We all recognise the arrival of the New Year as a time to make positive change – gyms are busier, alcohol consumption is lower and cigarette sales plummet. A large number of us will make a New Year’s resolution, but how many of us will take the time to set work-related goals? And how successful can we hope to be when only around 8% of us will achieve our New Year’s resolutions? (Research by University of Scranton)
The main reason people set personal goals (such as eating more healthily) and not work-related goals is because we recognise that changes to our personal lives can only be driven by us. If we want to do more exercise, for example, only we can make that happen. With work-related goals, however, accountability is often shared, as we rest safe in the knowledge that goal-setting activities will, inevitably, be driven at some point by our line managers.
Added to that the fact that it’s really just become the norm to discuss and set New Year’s resolutions every January. Throw in the bombardment of ads for healthier foods, gym memberships, weight-loss programmes that we’re subjected to from New Year’s Day onwards (making us all feel that little bit guiltier), it’s no wonder so many of us decide to hop on the resolution bandwagon. But this ‘culture of change’ that seems to exist uniquely at the beginning of the year, is not reflected in the same way in the workplace. Of course, companies have a reasonable expectation on their employees that goal-setting activities should take place throughout the year, so there’s not the need to create such a focus around January specifically. But January is actually the perfect time for people to be thinking about setting work-related goals for 3 very good reasons:
- Given the culture of change that exists around the beginning of January, people are generally more open, and less resistant, to change.
- It provides a natural and logical starting point – consciously or not, the 1st January marks a beginning, a fresh start, a time for great change. Out with the old, in with the new!
- People tend to enjoy some time off over the Christmas period and return to work refreshed and with a renewed enthusiasm and motivation.
How to ensure you achieve your goals
We already know that only 8% of us will achieve our New Year’s resolutions, so what can we do differently with our work-related goals, to ensure we are successful?
Firstly, it’s important to note the difference between ‘resolutions’ and ‘goals’. The word resolution suggests a desire, a nicety, “I’d like to”. The word goal, on the other hand, suggests a more determined thought process, “I will”, rather than “I’d like to”.
The language used in relation to resolutions versus goals, also tends to be more ambiguous. For example; “I will eat more healthily”, “drink less alcohol”, “get fitter” are all vague in their intent – how will you eat more healthily, how much less alcohol will you drink, how much fitter will you get? This lack of clarity makes it almost impossible to measure progress and, therefore, much easier for the resolution to fall by the wayside. Conversely, the language used in relation to goals tends to be much more specific.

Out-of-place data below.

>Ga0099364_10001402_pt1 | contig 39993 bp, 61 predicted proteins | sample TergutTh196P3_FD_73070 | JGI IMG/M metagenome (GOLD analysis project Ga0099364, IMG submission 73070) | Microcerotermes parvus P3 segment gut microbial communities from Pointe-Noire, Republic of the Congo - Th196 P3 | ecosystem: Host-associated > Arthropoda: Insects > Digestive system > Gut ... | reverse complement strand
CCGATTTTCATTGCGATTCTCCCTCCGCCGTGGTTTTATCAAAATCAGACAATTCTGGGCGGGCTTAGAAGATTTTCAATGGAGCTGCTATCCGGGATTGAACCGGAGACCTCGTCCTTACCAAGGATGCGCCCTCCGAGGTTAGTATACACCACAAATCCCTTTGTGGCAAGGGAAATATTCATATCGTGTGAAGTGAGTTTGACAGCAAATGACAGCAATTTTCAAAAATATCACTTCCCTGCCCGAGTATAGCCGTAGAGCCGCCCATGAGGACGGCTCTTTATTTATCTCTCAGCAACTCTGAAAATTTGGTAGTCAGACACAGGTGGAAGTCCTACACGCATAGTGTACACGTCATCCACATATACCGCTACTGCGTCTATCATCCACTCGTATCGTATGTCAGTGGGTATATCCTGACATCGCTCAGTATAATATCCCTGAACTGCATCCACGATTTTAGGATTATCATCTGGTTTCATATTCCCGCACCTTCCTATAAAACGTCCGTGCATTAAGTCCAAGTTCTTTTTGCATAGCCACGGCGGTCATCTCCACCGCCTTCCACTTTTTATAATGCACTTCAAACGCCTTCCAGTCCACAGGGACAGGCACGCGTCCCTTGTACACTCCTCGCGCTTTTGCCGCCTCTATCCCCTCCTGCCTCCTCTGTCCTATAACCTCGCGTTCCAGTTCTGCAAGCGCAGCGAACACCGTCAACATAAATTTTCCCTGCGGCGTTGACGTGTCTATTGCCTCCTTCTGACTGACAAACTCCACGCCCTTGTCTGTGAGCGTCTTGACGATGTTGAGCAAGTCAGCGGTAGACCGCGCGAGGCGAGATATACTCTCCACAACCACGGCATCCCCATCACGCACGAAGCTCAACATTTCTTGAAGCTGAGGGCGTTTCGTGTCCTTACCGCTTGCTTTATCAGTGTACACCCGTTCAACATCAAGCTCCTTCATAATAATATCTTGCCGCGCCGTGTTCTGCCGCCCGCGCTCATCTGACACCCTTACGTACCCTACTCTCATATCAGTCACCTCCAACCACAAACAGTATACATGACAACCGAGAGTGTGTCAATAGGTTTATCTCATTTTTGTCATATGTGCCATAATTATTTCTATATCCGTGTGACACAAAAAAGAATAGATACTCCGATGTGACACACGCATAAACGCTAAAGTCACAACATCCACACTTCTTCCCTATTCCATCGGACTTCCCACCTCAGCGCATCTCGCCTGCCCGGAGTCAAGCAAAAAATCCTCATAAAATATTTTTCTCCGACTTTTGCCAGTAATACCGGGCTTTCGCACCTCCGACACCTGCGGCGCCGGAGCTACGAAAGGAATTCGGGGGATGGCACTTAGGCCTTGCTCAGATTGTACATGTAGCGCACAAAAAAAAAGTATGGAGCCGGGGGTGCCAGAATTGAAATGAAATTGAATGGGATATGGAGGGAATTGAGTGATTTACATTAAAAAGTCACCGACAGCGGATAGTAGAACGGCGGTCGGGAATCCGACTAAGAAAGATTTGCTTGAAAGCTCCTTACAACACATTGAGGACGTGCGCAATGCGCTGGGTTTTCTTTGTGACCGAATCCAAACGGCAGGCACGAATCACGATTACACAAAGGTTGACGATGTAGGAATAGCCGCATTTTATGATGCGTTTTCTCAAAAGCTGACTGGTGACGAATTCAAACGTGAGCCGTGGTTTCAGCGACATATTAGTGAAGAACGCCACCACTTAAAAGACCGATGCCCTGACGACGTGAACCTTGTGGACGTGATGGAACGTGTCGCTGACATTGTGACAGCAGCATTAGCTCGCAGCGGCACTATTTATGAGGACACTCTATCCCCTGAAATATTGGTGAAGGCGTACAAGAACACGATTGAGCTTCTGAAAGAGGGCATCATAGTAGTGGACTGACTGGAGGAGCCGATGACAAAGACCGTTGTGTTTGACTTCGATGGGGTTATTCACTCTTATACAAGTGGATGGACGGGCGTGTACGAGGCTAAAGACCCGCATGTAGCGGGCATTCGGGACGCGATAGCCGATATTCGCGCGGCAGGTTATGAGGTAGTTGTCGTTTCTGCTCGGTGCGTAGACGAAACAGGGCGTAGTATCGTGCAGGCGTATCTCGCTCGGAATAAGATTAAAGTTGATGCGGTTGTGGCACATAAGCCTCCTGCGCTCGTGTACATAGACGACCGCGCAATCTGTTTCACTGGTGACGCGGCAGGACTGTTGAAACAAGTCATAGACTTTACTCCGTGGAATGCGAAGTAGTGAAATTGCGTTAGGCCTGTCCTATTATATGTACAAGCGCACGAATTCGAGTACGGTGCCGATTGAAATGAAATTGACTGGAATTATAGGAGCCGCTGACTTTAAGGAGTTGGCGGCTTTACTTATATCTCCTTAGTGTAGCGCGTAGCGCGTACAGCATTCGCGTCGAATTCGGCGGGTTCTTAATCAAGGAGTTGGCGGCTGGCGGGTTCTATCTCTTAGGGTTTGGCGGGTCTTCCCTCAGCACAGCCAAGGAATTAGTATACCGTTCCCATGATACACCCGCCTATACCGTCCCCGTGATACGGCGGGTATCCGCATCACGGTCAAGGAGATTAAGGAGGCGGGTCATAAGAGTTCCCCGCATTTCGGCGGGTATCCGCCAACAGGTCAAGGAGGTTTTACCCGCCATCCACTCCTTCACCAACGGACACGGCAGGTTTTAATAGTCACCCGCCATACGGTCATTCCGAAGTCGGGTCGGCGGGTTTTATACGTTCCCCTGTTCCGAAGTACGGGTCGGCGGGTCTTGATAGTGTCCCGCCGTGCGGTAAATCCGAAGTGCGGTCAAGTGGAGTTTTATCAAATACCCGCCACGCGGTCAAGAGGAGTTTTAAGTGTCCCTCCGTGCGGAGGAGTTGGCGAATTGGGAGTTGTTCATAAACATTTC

- My first tip on ensuring you achieve your goals is to ensure they are SMART (Specific, Measurable, Attainable, Relevant and Time-bound) goals. Rarely when people make New Year’s resolutions, do they put in place detailed action plans to ensure they stay on track and achieve their goals (one of the main reasons so many fail). Work-related goals, on the other hand, are almost always SMART in nature. This instantly accelerates the chances of success. No matter how well-intentioned a goal, if you don’t know exactly what you need to do to achieve that goal, step by step, when you need to complete it by and how you will measure whether or not you’ve been successful, you’re simply setting yourself up for failure.
- Don’t set too many goals. This is another common trap people fall into – setting too many goals, which typically results in the abandonment of most, if not all, of the goals, as the individual struggles to prioritise. Instead, focus on 1 or 2 important goals at a time, you are far more likely to achieve them.
- Share your goals. One of the key findings from research on goal setting is that goal achievement heightens significantly when goals are shared. Quite simply, just telling somebody else what your goal is, increases the chances that you will achieve it. In the workplace, telling your line manager, a coach or mentor not only increases accountability, but it also provides you with a point of support when you come across challenges along the way.
- Don’t let setbacks send you off course. Most things worth having require considerable effort to achieve them. Being realistic from the outset and recognising that setbacks are highly likely will leave you better equipped for dealing with those challenges. After all, if it were that easy, you would probably have already done it. Don’t beat yourself up if something goes wrong, adjust the plan if you need to, just keep focussed on that end goal.
- Reinforce the why. To help you stay on track, take the time to frequently remind yourself of why the goals is so important to you and what benefits you will see as a result of achieving it. This is especially important in helping you carry on in the face of setbacks, but also just ensures the goal stays front of mind and receives the focus it deserves.
If you haven’t already done so, take the opportunity this January to set yourself a work-related goal. Remember to make it SMART and to share it with your line manager/coach/mentor/colleagues.
If you’d like to talk to Salestrong about 1-2-1 coaching, how we can help you or your team improve their goal-setting activities, or any of our other services, please give us a call on 01778 382733, email us at firstname.lastname@example.org, or head to our Contact page and leave us your details there.